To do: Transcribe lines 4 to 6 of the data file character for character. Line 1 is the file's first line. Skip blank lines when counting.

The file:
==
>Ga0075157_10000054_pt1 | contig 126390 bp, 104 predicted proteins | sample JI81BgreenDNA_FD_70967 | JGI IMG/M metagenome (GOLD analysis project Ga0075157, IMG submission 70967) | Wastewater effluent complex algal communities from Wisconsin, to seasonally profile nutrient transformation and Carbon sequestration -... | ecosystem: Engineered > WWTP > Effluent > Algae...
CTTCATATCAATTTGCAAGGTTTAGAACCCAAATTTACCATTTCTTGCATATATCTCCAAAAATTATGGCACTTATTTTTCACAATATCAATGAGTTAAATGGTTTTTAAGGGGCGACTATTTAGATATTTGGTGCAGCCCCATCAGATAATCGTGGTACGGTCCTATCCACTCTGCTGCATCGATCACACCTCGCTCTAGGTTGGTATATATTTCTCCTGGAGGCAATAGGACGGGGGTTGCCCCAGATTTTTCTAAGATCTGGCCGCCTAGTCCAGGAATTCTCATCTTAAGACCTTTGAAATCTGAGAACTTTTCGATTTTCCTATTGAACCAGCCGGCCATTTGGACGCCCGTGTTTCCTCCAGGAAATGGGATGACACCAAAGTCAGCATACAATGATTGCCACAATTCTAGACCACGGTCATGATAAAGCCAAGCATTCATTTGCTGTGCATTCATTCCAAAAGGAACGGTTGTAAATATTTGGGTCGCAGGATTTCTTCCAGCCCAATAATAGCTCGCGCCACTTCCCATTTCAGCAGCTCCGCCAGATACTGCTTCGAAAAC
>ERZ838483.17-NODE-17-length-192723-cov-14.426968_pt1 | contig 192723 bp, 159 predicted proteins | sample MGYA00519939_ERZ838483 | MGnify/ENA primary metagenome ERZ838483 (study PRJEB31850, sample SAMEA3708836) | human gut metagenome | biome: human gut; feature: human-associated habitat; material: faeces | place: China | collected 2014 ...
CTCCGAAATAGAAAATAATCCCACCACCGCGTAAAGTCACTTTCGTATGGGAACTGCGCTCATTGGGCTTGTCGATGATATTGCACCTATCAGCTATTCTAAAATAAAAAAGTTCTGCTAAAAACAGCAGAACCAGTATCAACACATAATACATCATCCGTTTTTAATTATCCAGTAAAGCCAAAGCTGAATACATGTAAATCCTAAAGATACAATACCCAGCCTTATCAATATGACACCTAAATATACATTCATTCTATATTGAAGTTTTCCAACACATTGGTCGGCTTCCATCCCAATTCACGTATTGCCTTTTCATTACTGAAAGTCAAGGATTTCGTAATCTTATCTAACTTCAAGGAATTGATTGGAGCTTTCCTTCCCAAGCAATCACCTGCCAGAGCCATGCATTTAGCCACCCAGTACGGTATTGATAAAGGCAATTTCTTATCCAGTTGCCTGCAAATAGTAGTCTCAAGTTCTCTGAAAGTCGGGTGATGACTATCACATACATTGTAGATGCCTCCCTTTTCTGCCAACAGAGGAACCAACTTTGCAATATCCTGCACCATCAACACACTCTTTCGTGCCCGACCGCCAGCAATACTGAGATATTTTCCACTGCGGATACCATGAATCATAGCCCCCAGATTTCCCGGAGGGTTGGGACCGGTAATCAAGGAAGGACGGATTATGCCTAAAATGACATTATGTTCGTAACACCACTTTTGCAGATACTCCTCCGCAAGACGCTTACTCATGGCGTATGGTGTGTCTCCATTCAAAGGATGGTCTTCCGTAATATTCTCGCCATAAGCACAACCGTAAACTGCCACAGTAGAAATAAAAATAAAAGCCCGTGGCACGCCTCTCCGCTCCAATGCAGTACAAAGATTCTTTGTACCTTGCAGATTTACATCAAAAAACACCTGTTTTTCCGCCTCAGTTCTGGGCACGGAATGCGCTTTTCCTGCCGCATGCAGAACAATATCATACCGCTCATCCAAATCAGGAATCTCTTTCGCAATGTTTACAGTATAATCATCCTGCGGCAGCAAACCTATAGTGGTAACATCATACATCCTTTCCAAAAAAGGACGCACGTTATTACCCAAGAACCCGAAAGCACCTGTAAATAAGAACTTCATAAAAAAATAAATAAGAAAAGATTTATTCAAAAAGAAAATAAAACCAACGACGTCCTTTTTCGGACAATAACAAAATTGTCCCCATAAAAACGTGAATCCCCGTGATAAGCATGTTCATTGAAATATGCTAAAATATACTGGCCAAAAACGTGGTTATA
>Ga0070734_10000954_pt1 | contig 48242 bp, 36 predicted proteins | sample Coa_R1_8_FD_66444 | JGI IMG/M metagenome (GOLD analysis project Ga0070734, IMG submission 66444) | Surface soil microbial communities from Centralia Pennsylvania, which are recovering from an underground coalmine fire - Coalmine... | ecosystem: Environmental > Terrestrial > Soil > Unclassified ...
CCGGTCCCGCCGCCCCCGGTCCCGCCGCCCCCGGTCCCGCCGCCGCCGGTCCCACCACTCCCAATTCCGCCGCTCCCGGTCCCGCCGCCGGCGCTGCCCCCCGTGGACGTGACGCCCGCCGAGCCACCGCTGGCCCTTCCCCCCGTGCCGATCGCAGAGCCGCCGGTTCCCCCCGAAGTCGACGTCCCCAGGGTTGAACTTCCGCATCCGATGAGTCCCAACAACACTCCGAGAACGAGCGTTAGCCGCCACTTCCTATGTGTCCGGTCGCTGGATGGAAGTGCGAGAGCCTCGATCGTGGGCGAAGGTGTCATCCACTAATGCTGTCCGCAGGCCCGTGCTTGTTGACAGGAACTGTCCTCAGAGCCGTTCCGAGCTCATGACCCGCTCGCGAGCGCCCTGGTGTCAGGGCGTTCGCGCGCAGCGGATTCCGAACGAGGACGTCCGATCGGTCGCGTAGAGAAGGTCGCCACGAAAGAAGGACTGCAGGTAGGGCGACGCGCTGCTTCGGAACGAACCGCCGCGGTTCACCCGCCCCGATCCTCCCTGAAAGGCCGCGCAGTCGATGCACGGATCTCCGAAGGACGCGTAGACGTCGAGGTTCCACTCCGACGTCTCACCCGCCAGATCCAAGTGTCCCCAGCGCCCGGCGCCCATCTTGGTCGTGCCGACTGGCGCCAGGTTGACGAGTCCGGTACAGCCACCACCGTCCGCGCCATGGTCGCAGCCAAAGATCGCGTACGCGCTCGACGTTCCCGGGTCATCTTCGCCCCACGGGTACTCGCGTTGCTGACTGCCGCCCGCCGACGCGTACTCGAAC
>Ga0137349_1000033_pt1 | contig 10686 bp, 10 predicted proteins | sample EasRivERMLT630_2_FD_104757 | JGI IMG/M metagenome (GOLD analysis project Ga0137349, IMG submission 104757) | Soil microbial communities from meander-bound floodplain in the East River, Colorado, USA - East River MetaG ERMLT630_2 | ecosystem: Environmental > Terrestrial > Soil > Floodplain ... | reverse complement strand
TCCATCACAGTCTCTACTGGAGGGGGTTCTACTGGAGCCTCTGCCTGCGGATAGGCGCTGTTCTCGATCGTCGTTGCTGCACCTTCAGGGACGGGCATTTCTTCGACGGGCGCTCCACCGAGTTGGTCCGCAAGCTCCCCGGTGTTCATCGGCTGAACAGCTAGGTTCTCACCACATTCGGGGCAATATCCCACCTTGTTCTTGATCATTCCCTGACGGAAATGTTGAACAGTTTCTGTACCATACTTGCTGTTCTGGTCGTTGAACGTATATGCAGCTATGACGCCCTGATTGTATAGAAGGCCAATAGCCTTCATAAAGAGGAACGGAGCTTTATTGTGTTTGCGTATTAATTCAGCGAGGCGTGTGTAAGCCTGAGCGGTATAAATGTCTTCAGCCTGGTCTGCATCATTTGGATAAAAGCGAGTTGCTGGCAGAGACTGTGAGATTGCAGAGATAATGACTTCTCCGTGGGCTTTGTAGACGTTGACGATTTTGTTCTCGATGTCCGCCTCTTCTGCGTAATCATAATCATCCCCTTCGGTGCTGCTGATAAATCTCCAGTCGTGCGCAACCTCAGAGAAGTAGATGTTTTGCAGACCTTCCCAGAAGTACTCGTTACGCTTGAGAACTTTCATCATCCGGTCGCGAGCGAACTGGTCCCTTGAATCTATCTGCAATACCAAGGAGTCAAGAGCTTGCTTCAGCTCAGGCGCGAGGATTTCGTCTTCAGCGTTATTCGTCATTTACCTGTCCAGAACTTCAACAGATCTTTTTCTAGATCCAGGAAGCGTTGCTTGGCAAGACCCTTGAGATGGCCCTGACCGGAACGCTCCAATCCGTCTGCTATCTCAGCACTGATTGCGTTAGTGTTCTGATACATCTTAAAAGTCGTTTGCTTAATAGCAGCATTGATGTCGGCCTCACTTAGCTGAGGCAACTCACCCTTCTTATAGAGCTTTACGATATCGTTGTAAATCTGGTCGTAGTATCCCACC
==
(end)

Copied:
CTCCGAAATAGAAAATAATCCCACCACCGCGTAAAGTCACTTTCGTATGGGAACTGCGCTCATTGGGCTTGTCGATGATATTGCACCTATCAGCTATTCTAAAATAAAAAAGTTCTGCTAAAAACAGCAGAACCAGTATCAACACATAATACATCATCCGTTTTTAATTATCCAGTAAAGCCAAAGCTGAATACATGTAAATCCTAAAGATACAATACCCAGCCTTATCAATATGACACCTAAATATACATTCATTCTATATTGAAGTTTTCCAACACATTGGTCGGCTTCCATCCCAATTCACGTATTGCCTTTTCATTACTGAAAGTCAAGGATTTCGTAATCTTATCTAACTTCAAGGAATTGATTGGAGCTTTCCTTCCCAAGCAATCACCTGCCAGAGCCATGCATTTAGCCACCCAGTACGGTATTGATAAAGGCAATTTCTTATCCAGTTGCCTGCAAATAGTAGTCTCAAGTTCTCTGAAAGTCGGGTGATGACTATCACATACATTGTAGATGCCTCCCTTTTCTGCCAACAGAGGAACCAACTTTGCAATATCCTGCACCATCAACACACTCTTTCGTGCCCGACCGCCAGCAATACTGAGATATTTTCCACTGCGGATACCATGAATCATAGCCCCCAGATTTCCCGGAGGGTTGGGACCGGTAATCAAGGAAGGACGGATTATGCCTAAAATGACATTATGTTCGTAACACCACTTTTGCAGATACTCCTCCGCAAGACGCTTACTCATGGCGTATGGTGTGTCTCCATTCAAAGGATGGTCTTCCGTAATATTCTCGCCATAAGCACAACCGTAAACTGCCACAGTAGAAATAAAAATAAAAGCCCGTGGCACGCCTCTCCGCTCCAATGCAGTACAAAGATTCTTTGTACCTTGCAGATTTACATCAAAAAACACCTGTTTTTCCGCCTCAGTTCTGGGCACGGAATGCGCTTTTCCTGCCGCATGCAGAACAATATCATACCGCTCATCCAAATCAGGAATCTCTTTCGCAATGTTTACAGTATAATCATCCTGCGGCAGCAAACCTATAGTGGTAACATCATACATCCTTTCCAAAAAAGGACGCACGTTATTACCCAAGAACCCGAAAGCACCTGTAAATAAGAACTTCATAAAAAAATAAATAAGAAAAGATTTATTCAAAAAGAAAATAAAACCAACGACGTCCTTTTTCGGACAATAACAAAATTGTCCCCATAAAAACGTGAATCCCCGTGATAAGCATGTTCATTGAAATATGCTAAAATATACTGGCCAAAAACGTGGTTATA
>Ga0070734_10000954_pt1 | contig 48242 bp, 36 predicted proteins | sample Coa_R1_8_FD_66444 | JGI IMG/M metagenome (GOLD analysis project Ga0070734, IMG submission 66444) | Surface soil microbial communities from Centralia Pennsylvania, which are recovering from an underground coalmine fire - Coalmine... | ecosystem: Environmental > Terrestrial > Soil > Unclassified ...
CCGGTCCCGCCGCCCCCGGTCCCGCCGCCCCCGGTCCCGCCGCCGCCGGTCCCACCACTCCCAATTCCGCCGCTCCCGGTCCCGCCGCCGGCGCTGCCCCCCGTGGACGTGACGCCCGCCGAGCCACCGCTGGCCCTTCCCCCCGTGCCGATCGCAGAGCCGCCGGTTCCCCCCGAAGTCGACGTCCCCAGGGTTGAACTTCCGCATCCGATGAGTCCCAACAACACTCCGAGAACGAGCGTTAGCCGCCACTTCCTATGTGTCCGGTCGCTGGATGGAAGTGCGAGAGCCTCGATCGTGGGCGAAGGTGTCATCCACTAATGCTGTCCGCAGGCCCGTGCTTGTTGACAGGAACTGTCCTCAGAGCCGTTCCGAGCTCATGACCCGCTCGCGAGCGCCCTGGTGTCAGGGCGTTCGCGCGCAGCGGATTCCGAACGAGGACGTCCGATCGGTCGCGTAGAGAAGGTCGCCACGAAAGAAGGACTGCAGGTAGGGCGACGCGCTGCTTCGGAACGAACCGCCGCGGTTCACCCGCCCCGATCCTCCCTGAAAGGCCGCGCAGTCGATGCACGGATCTCCGAAGGACGCGTAGACGTCGAGGTTCCACTCCGACGTCTCACCCGCCAGATCCAAGTGTCCCCAGCGCCCGGCGCCCATCTTGGTCGTGCCGACTGGCGCCAGGTTGACGAGTCCGGTACAGCCACCACCGTCCGCGCCATGGTCGCAGCCAAAGATCGCGTACGCGCTCGACGTTCCCGGGTCATCTTCGCCCCACGGGTACTCGCGTTGCTGACTGCCGCCCGCCGACGCGTACTCGAAC